When I was a kid growing up in the 1960s and ’70, they always used to talk about “the Big One” — a massive earthquake that was going to hit California and destroy life there as we know it. Well, that never happened, but there have been some major California quakes in my lifetime, such as the one in 1989 that flattened an expressway and killed 63 people. Maybe that’s why it would seem crazy to me that humans would ever undertake an activity that would increase the risk of a California earthquake — yet there’s growing evidence that the boom in hydraulic fracking is doing just that.
There are many, many reasons to be alarmed at the arrival of fracking for natural gas in the Golden State. Indeed, just this weekend, thousands of activists came together in the state capital of Sacramento to urge Gov. Jerry Brown to ban fracking in California:
The process relies heavily on groundwater by injecting a mixture of chemicals and water into rock formations to release oil and gas deposits. California’s recent drought emergency has prompted some lawmakers to push for a statewide moratorium on hydraulic fracturing, as a recent Ceres report found that 96 percent of California fracking wells are located in the areas experiencing drought and high water stress.
The protest, called Don’t Frack California, also attempts to point out that the oil and gas produced from fracking ultimately contributes to climate change, which leading climate scientists have said is the reason why California’s drought has been so bad in the first place.
But the drought isn’t the only thing to worry about:
The Center for Biological Diversity‘s “On Shaky Ground: Fracking, Acidizing and Increased Earthquake Risk in California” says that of the state’s 1,553 active wastewater injection wells used in the processes 6% are within one mile of a known fault, 23% are within five miles and 54% are within 10 miles.
That’s frightening, because other states where the earthquake risks had once been minimal — most notably Oklahoma, Arkansas and even Ohio — suddenly became beehives of seismic activity after the frackers and their huge trucks pulled into town. And increasingly scientists are looking at the deep well injection process, which has sent billions of gallons of water into sensitive zones far under the surface, as a cause.
Then, yesterday, we saw a moderately sized earthquake in Southern California in an area you would not normally expect to find one — a spot just eight miles or so from a deepwater injection facility. Many environmentalists are now asking questions:
In other states, injection wells located 7.5 miles from a fault have been shown to induce seismic activity, points out Andrew Grinberg, the oil and gas project manager for Clean Water Action. “We are not saying that this quake is a result of an injection,” he adds, “but with so many faults all over California, we need a better understanding of how, when, and where induced seismicity can occur with relation to injection.”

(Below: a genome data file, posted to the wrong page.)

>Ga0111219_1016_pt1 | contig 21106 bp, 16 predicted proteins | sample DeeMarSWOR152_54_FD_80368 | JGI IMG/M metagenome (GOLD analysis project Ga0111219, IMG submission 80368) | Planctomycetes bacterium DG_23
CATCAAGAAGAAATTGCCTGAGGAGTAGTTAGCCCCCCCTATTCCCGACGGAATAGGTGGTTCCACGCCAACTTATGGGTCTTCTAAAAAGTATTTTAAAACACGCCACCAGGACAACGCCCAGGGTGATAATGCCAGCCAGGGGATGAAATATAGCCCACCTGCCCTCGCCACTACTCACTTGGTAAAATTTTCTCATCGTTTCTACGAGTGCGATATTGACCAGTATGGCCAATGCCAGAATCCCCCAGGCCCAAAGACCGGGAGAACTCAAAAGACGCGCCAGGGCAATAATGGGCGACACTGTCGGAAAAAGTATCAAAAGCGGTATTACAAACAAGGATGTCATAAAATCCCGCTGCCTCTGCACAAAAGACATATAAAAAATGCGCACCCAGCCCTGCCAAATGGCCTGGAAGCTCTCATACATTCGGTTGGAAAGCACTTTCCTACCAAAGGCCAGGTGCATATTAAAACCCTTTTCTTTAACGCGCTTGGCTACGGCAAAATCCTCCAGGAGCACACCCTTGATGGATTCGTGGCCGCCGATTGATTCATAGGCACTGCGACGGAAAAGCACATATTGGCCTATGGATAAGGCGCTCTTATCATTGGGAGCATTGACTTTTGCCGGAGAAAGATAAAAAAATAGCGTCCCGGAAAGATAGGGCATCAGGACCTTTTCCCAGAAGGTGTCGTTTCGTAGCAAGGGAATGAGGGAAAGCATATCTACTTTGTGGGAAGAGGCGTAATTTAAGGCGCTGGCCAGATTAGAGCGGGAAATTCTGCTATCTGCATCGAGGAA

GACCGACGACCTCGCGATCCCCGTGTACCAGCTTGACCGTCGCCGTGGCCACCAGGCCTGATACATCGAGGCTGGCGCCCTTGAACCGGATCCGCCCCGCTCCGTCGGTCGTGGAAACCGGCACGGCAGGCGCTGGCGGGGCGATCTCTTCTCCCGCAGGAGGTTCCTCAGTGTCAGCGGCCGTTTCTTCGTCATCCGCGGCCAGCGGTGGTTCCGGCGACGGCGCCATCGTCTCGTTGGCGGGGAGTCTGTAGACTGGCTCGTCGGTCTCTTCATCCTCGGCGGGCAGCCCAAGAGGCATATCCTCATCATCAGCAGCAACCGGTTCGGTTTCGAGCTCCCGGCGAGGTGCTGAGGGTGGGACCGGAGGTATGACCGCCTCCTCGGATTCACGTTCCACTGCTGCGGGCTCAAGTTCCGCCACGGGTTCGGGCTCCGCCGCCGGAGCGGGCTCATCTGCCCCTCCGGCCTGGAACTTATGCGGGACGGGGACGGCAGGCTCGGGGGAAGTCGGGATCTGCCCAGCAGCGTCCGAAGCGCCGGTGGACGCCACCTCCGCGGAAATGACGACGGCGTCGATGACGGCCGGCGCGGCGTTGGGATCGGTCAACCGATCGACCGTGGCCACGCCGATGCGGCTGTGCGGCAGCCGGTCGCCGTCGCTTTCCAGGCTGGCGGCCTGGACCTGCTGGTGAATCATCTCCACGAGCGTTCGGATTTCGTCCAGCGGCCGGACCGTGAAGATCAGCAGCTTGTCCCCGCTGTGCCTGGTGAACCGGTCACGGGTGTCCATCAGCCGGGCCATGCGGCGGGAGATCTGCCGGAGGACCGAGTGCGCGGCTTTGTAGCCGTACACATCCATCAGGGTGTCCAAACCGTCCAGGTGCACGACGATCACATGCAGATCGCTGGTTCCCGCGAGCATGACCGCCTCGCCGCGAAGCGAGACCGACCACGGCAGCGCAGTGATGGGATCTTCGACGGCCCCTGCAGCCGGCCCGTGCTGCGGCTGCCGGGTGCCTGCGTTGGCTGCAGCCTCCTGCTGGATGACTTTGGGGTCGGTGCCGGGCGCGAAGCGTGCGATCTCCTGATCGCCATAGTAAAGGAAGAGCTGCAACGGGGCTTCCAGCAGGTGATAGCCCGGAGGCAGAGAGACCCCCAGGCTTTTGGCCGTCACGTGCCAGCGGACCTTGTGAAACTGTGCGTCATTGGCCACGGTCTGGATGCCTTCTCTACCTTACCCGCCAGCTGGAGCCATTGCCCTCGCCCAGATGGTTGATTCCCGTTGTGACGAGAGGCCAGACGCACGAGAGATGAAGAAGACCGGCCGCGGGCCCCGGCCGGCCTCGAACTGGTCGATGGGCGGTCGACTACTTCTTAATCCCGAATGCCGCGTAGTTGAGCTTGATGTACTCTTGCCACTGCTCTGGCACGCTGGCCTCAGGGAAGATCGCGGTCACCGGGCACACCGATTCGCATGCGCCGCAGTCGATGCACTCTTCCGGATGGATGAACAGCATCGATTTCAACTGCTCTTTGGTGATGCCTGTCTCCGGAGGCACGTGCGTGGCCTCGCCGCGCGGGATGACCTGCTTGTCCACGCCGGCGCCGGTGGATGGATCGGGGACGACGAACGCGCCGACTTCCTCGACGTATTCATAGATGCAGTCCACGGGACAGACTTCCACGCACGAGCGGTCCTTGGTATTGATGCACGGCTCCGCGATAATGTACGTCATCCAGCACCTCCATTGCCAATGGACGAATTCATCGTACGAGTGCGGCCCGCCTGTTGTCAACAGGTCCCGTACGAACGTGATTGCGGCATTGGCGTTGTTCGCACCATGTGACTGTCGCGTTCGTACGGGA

“Shaky Ground,” a new report from Clean Water Action, Earthworks, and the Center for Biological Diversity, argues that the close proximity of such wells to active faults could increase the state’s risk of earthquakes. According to the report, more than half of the state’s permitted oil wastewater injection wells are located less than 10 miles from an active fault, and 87 of them, or about 6 percent, are located within a mile of an active fault.
Scientists have long known that injecting large amounts of wastewater underground can cause earthquakes by increasing pressure and reducing friction along fault lines. One of the best known early examples took place in 1961, when the US Army disposed of millions of gallons of hazardous waste by injecting it 12,000 feet beneath the surface of the Rocky Mountain Arsenal near Denver. The influx caused more than 1,500 earthquakes over a five year period in an area not known for seismic activity; the worst among them registered at more than 5.0 on the Richter scale and caused $500,000 in damage. Geologists later discovered that the Army well had been drilled into an unknown fault.
This is the kind of story, frankly, that makes one wonder if mankind has completely taken leave of its senses. This nation spends billions of dollars — and rightfully so — on earthquake prevention. But now, in our insatiable thirst for fossil fuels, we are spending billions on a process that is all but certain to eventually cause them. The 4.4 magnitude earthquake this week did not create any real harm, but what if a swarm of smaller quakes triggers “the Big One”? That is a possibility that must be stopped, at all costs.
To read more about last weekend’s massive protest in Sacramento, check out: http://thinkprogress.org/climate/2014/03/15/3410011/dont-frack-ca/
Read more about the number of fracking injection wells in populated areas of California: http://www.allgov.com/usa/ca/news/top-stories/more-than-half-of-fracked-wells-are-within-10-miles-of-an-active-earthquake-fault-140318?news=852703
Read Mother Jones on whether fracking may have caused the Los Angeles earthquake: http://www.motherjones.com/blue-marble/2014/03/was-los-angeles-earthquake-caused-fracking
© Smith Stag, LLC 2014 – All Rights Reserved